Last January, an Oxfam report said that the Palestinian economy, which is currently in utter disarray, could generate urgently needed income ($1.5 billon to be exact) if Israel eased its restrictions in the Jordan Valley alone. But without suitable access to their own land and to water sources, Palestinians in the valley continue to agonise, while Israeli Jewish settlers are thriving.

While the United States government has done everything in its power to undermine Palestinian rights, defend Israel at any cost and ensure Israel’s superiority and military “edge” over all its neighbours combined, the EU has falsely acquired a more balanced reputation. Nothing can be further from the truth.

In a recent report, the Palestinian rights group Al Haq emphasised that trading in produce grown in settlements alone had “directly contributed to the growth and viability of settlements by providing an essential source of revenue that allows them to thrive”. The reported value of total EU trade with illegal Jewish settlements amounts to approximately $300 million annually, compared to nearly a tenth of the total amount traded with Palestinians.

The volume may appear small if juxtaposed to the some $39 billion, the total trade between the EU and Israel reported in 2011 alone. But that means, according to Dalia Hatuqa, writing for Al Monitor on January 17, “the EU has some room for leverage given it is Israel’s largest trade partner, and it receives some 20 per cent of total Israeli exports”.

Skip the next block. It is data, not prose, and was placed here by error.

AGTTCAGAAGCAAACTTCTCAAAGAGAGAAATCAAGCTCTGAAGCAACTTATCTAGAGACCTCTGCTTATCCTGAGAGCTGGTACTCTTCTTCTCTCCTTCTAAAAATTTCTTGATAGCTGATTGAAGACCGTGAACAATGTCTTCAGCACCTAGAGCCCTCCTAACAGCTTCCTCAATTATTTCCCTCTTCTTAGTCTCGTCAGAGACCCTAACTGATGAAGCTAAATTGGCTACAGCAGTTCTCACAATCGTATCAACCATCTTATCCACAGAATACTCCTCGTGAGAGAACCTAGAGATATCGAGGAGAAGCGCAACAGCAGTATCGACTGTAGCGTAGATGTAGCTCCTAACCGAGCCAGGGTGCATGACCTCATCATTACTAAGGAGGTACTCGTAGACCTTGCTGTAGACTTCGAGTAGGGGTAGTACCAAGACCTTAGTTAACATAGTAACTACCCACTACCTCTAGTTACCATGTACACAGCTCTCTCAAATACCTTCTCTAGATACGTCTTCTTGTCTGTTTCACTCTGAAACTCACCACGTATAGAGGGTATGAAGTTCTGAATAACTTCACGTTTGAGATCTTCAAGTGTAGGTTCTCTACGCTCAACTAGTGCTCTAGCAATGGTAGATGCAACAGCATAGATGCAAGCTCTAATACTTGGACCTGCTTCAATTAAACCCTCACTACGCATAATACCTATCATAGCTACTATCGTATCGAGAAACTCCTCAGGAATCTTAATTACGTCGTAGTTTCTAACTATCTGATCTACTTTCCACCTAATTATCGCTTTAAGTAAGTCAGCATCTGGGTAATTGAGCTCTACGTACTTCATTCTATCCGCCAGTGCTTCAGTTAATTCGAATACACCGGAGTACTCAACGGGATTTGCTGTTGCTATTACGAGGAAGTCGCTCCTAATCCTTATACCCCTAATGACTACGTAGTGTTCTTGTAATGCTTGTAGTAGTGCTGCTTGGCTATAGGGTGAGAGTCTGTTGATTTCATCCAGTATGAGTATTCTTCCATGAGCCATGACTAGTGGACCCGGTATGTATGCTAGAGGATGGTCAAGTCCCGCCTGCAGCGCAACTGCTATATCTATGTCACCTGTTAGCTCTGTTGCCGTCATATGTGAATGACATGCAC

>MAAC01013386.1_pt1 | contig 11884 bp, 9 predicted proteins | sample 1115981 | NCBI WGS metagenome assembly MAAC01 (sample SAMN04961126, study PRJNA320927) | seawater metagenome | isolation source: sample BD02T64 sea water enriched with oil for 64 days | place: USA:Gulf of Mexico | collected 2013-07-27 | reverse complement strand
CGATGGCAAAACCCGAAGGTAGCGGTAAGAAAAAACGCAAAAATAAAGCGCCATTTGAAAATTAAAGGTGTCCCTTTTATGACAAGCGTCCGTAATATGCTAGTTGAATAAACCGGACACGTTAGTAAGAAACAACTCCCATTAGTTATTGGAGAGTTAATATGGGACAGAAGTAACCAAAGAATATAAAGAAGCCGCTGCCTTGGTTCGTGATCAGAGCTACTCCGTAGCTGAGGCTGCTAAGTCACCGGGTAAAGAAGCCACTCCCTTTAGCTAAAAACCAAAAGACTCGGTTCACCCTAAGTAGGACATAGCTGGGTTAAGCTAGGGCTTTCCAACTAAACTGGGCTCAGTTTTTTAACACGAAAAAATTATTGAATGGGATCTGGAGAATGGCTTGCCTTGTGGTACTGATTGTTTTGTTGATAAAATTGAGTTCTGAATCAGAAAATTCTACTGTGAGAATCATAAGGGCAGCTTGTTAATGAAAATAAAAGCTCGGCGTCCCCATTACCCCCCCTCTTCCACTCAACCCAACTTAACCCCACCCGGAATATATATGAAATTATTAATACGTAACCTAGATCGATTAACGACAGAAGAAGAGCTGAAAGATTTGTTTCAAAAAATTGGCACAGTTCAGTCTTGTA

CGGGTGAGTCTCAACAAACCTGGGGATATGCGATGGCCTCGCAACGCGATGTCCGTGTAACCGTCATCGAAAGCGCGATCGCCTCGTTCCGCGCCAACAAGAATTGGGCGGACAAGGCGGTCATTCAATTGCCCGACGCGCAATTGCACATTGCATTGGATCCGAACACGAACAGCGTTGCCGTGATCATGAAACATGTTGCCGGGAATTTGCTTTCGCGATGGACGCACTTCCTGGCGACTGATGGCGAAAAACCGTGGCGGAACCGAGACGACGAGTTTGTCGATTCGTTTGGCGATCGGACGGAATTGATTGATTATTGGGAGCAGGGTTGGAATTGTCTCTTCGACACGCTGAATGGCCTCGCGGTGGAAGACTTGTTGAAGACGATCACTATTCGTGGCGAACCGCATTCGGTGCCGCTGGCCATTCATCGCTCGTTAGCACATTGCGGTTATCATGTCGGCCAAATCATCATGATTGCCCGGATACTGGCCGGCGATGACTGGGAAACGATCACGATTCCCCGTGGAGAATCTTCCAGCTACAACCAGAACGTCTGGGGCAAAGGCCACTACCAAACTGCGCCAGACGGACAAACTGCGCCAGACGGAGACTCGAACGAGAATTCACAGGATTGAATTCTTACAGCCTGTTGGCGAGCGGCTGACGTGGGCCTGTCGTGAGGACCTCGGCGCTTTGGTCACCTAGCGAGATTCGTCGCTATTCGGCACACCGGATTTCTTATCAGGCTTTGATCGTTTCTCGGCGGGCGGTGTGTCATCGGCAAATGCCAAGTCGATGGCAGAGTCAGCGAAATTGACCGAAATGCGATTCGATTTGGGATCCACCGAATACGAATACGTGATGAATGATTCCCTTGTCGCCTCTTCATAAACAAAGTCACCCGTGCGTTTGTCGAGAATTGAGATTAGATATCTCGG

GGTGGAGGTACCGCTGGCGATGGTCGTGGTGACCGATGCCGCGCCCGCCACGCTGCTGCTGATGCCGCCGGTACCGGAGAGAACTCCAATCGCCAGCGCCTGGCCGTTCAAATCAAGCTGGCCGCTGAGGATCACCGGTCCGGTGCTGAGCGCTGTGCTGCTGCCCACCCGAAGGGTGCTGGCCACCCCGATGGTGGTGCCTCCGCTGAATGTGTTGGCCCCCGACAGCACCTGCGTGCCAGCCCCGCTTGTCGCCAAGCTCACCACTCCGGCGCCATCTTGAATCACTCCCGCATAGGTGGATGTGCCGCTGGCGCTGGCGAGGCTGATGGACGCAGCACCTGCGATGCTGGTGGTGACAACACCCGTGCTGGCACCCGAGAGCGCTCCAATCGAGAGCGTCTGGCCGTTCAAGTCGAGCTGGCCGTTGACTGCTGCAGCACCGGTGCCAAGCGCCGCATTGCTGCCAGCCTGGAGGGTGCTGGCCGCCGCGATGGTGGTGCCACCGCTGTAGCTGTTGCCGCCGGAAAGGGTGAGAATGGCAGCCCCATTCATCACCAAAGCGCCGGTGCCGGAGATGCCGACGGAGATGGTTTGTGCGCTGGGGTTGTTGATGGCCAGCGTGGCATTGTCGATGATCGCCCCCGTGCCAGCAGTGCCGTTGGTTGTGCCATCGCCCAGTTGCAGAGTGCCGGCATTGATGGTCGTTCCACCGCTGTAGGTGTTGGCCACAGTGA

What is equally important and disturbing about the trade issue is the very idea that Europe is ultimately taking part in the subjugation of the Palestinians and the funding of Israel’s illegal occupation and its massively growing settler population. No amount of diplomatic “recommendations” or newspeak can ever challenge or alter this fact.

At the same time, it is disconcerting to talk about boycotting settlements while supporting the main organs that ordered or sanctioned the illegal settlements in the first place. To merely differentiate between products made in Israel or those made in the settlements is absurd at best. The settlers are not self-sustaining structures operating as autonomous regions, but are part and parcel of the so-called Israel proper. There is little distinction in the eyes of the Israeli government between settlers from Maale Adumim or residents of Tel Aviv, except in the imagination of those who may recognise Israel’s horrific practices but are too timid to confront them.

Israel, meanwhile, excels in pushing the limits, and by doing so, it continues, although inadvertently, to expose the hypocrisy of its friends and ever-so-careful detractors.

Yigal Palmore of the Israeli foreign ministry responded to the EU report in belittling terms.

“A diplomat’s mission is to build bridges and bring people together, not to foster confrontation. The EU consuls have clearly failed in their mission,” he said.